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2ndchance85's Latest Activity

  1. I moved to an acute care setting and it present different challenges but not 20 patients! The most I have now is 10 with a LPN to help me. I can't believe I dealt with so many patients before! I've gotten better at putting IVs in and if I can't get them I have more help putting them in now. Sometimes I do have a patient that won't work with me but having 1 out of ten is much better than 1 out of 20.
  2. 2ndchance85

    Keep on getting passed on after interviews

    I've honestly never done a mock interview with a friend who is a nurse, that's a good idea.....the door closes pretty tightly after an interview though with managers here, at least the places I've interviewed at. I don't bring a portfolio, maybe in the future I will. I have my EKG and phlebotomy certification but I honestly have excluded them from my resume because I took them a few years ago, never really used the skills so I feel like it's false advertising because I don't feel comfortable performing those skills.
  3. This post is more directed towards nurse managers or people who hire nurses: I currently work in a long term care facility and am trying to transition into an acute care role. I currently just had an interview for an acute care role, I thought the interview went fairly well but I was passed over. To be fair, I know there's a decent amount of competition and it was a magnet hospital in NYC, it's possible that they just liked someone better. The issue I'm having is this is the 4th time I've been passed over for a role. Of course I get a little nervous with interviews, especially since each one tends to be a little different, the last one in particular because they focused on my assessment skills from working in a LTC facility and how I would do in a acute care setting. My resume and experience is attractive enough to be called in for an interview, does anyone have any advice on possible blunders that I might be committing besides the obvious (I wear a suit, make eye contact, have answers prepared)? Any input is welcome.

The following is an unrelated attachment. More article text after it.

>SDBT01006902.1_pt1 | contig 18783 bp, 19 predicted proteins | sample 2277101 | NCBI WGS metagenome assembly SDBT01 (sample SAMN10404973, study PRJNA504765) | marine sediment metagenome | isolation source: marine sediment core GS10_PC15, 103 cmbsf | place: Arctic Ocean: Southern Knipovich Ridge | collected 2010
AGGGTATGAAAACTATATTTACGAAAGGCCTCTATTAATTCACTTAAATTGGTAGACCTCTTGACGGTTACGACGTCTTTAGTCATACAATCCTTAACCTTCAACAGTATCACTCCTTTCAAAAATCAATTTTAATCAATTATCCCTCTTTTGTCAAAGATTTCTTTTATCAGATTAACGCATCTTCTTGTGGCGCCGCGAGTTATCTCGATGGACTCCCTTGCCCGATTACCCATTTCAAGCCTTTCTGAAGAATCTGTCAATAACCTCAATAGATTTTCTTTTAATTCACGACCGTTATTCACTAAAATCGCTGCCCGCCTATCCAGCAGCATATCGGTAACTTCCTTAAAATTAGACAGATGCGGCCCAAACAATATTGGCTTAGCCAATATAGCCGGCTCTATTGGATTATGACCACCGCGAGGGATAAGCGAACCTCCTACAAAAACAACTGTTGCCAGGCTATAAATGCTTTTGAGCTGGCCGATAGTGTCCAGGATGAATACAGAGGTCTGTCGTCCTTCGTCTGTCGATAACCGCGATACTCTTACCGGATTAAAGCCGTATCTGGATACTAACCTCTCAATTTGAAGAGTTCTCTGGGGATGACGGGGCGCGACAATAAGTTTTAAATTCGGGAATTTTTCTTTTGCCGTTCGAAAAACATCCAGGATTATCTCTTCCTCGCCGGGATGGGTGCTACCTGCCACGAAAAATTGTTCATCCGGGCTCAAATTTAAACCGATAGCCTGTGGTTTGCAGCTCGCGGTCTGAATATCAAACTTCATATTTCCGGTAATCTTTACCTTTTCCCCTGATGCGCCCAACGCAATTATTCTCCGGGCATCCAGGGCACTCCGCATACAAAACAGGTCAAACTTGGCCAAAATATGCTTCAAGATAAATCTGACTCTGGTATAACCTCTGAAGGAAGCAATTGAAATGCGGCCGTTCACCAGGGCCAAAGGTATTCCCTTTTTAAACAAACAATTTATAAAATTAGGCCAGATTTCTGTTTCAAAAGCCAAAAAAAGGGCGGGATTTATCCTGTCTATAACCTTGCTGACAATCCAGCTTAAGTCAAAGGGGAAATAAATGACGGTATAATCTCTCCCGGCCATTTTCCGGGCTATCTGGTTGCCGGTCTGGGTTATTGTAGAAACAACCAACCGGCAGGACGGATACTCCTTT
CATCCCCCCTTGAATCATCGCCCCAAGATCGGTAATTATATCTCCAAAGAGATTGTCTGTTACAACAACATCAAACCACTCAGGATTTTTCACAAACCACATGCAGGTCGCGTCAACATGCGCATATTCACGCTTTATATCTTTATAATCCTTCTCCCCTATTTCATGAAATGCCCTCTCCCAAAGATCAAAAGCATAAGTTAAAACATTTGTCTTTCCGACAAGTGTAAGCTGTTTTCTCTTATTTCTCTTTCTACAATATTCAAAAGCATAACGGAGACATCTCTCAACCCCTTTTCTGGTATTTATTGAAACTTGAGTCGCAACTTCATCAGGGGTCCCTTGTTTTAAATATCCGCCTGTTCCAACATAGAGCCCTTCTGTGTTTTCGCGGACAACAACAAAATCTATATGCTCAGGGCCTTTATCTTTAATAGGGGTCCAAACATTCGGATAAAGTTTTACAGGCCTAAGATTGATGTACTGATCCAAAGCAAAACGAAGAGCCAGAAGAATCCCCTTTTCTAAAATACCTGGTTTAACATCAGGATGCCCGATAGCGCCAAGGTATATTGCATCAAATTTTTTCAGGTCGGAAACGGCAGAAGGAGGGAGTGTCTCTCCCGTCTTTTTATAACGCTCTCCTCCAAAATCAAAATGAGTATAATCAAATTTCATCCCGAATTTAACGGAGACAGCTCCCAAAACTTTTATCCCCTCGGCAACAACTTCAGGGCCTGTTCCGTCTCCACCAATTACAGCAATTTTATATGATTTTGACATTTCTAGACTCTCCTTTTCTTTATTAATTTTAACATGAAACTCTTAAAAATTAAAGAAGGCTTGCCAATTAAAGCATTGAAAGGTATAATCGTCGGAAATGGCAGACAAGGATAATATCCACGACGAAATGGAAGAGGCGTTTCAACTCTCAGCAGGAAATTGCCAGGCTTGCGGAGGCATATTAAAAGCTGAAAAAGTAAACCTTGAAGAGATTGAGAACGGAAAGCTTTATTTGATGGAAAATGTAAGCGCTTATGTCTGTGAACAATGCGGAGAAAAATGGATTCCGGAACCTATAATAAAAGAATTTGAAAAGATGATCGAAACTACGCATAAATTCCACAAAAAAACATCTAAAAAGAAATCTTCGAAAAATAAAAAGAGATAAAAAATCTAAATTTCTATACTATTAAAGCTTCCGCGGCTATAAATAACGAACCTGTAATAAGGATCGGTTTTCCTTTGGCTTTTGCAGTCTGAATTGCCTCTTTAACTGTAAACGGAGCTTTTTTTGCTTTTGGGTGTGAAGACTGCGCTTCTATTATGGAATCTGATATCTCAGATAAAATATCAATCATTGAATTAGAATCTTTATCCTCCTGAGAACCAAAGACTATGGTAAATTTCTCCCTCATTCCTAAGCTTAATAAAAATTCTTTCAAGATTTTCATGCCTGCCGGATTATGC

4. I think the major difference between a hospital and a long term care facility is the nurse to patient ratio- I work in a long term care facility which is nicer than most, and the nurse to patient ratio for long term care/ short term care is 1:20 (this is not as much as other places which can be 1:40 😮)....the things you usually get report on are abnormal VS or antibiotics, something really important because otherwise everyone just depends on the computer or if there's a regular nurse they'll help, but sometimes them helping makes things worse because they waste your time telling you things you can see easily in the computer, or they haven't worked the assignment in a month and they get patients confused. I think that's really why I don't like about it....you have to do so many task driven things you really don't know the patient's conditions (you get some ideas by their physical condition and types of meds they have), you just don't have time to look through the file for 20 people.